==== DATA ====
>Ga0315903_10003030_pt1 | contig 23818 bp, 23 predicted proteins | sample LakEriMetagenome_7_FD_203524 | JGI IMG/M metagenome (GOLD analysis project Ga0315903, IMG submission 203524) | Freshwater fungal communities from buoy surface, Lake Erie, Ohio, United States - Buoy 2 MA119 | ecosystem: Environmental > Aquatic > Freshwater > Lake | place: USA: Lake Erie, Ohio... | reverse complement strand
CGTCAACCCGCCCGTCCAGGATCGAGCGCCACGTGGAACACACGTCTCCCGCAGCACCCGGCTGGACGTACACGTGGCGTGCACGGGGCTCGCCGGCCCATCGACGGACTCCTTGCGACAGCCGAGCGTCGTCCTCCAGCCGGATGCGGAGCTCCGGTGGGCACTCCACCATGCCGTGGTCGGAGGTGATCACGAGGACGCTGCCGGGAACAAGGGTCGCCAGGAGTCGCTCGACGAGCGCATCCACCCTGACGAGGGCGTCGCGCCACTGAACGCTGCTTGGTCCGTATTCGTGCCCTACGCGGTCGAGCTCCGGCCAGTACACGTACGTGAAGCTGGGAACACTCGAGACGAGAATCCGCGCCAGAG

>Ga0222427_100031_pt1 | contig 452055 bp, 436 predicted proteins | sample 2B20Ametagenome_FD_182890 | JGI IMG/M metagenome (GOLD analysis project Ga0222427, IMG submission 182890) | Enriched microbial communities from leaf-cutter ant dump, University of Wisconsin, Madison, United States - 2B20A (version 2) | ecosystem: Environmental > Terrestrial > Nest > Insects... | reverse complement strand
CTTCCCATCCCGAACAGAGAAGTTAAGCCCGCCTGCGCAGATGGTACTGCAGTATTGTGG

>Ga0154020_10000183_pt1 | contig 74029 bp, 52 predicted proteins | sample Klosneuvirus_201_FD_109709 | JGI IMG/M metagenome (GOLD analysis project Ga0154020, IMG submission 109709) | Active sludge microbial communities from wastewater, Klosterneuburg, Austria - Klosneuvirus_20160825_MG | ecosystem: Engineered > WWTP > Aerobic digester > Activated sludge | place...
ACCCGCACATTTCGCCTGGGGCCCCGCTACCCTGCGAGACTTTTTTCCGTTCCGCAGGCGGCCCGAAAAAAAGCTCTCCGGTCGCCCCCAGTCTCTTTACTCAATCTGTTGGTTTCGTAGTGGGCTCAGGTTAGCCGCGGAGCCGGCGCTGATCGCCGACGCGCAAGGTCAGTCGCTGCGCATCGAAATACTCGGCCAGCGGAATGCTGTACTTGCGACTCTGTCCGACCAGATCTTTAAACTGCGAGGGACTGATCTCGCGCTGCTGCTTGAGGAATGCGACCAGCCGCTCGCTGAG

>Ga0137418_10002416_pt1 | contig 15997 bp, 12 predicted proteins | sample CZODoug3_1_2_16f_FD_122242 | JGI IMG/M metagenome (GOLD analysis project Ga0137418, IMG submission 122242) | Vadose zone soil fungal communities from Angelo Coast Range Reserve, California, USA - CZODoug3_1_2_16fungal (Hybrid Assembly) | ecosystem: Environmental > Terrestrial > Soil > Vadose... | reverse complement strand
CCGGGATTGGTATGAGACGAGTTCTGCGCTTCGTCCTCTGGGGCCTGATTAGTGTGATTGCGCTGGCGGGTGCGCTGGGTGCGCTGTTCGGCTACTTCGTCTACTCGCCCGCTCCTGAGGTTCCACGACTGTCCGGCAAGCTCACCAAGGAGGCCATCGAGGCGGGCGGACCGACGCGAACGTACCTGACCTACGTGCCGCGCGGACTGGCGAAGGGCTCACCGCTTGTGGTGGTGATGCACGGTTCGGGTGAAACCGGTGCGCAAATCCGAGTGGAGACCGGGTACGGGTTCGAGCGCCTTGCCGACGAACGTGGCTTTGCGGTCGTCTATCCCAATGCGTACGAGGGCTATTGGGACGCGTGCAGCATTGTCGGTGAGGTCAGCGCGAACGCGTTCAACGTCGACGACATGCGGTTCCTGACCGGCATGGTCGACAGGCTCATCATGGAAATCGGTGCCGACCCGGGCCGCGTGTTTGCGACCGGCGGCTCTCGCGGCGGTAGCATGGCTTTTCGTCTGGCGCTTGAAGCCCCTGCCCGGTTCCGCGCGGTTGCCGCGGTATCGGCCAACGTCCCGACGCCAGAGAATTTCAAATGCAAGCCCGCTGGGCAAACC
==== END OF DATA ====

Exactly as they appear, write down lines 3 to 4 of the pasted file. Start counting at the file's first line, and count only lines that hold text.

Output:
>Ga0222427_100031_pt1 | contig 452055 bp, 436 predicted proteins | sample 2B20Ametagenome_FD_182890 | JGI IMG/M metagenome (GOLD analysis project Ga0222427, IMG submission 182890) | Enriched microbial communities from leaf-cutter ant dump, University of Wisconsin, Madison, United States - 2B20A (version 2) | ecosystem: Environmental > Terrestrial > Nest > Insects... | reverse complement strand
CTTCCCATCCCGAACAGAGAAGTTAAGCCCGCCTGCGCAGATGGTACTGCAGTATTGTGG